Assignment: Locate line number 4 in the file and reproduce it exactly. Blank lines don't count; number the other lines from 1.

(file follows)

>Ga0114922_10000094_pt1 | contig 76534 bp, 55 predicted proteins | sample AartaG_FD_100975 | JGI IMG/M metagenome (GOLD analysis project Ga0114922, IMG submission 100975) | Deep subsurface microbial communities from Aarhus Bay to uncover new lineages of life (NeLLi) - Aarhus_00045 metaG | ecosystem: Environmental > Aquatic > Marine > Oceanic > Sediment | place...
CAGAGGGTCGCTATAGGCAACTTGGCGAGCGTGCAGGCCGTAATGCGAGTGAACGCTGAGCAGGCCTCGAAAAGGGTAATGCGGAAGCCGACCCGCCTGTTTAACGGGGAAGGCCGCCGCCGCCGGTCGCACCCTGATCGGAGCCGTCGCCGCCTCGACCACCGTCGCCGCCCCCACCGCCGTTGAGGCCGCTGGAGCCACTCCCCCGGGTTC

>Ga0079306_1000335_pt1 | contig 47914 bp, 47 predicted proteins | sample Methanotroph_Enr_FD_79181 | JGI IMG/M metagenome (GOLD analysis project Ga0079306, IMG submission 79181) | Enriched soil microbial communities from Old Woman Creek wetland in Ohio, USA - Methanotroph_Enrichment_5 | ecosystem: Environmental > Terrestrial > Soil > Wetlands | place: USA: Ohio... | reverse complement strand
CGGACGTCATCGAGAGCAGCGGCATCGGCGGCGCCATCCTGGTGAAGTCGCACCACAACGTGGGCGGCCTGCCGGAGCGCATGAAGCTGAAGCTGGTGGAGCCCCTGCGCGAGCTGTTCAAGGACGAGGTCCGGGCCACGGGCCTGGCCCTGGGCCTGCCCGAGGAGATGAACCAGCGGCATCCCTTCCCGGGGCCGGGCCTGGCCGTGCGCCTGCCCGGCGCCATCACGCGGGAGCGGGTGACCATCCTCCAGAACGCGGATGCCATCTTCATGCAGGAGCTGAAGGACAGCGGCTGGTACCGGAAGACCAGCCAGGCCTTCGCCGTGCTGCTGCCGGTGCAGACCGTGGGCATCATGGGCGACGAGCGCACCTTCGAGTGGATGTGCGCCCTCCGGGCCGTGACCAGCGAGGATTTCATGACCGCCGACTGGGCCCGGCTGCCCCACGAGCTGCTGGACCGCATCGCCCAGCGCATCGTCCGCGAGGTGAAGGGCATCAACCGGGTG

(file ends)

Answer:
CGGACGTCATCGAGAGCAGCGGCATCGGCGGCGCCATCCTGGTGAAGTCGCACCACAACGTGGGCGGCCTGCCGGAGCGCATGAAGCTGAAGCTGGTGGAGCCCCTGCGCGAGCTGTTCAAGGACGAGGTCCGGGCCACGGGCCTGGCCCTGGGCCTGCCCGAGGAGATGAACCAGCGGCATCCCTTCCCGGGGCCGGGCCTGGCCGTGCGCCTGCCCGGCGCCATCACGCGGGAGCGGGTGACCATCCTCCAGAACGCGGATGCCATCTTCATGCAGGAGCTGAAGGACAGCGGCTGGTACCGGAAGACCAGCCAGGCCTTCGCCGTGCTGCTGCCGGTGCAGACCGTGGGCATCATGGGCGACGAGCGCACCTTCGAGTGGATGTGCGCCCTCCGGGCCGTGACCAGCGAGGATTTCATGACCGCCGACTGGGCCCGGCTGCCCCACGAGCTGCTGGACCGCATCGCCCAGCGCATCGTCCGCGAGGTGAAGGGCATCAACCGGGTG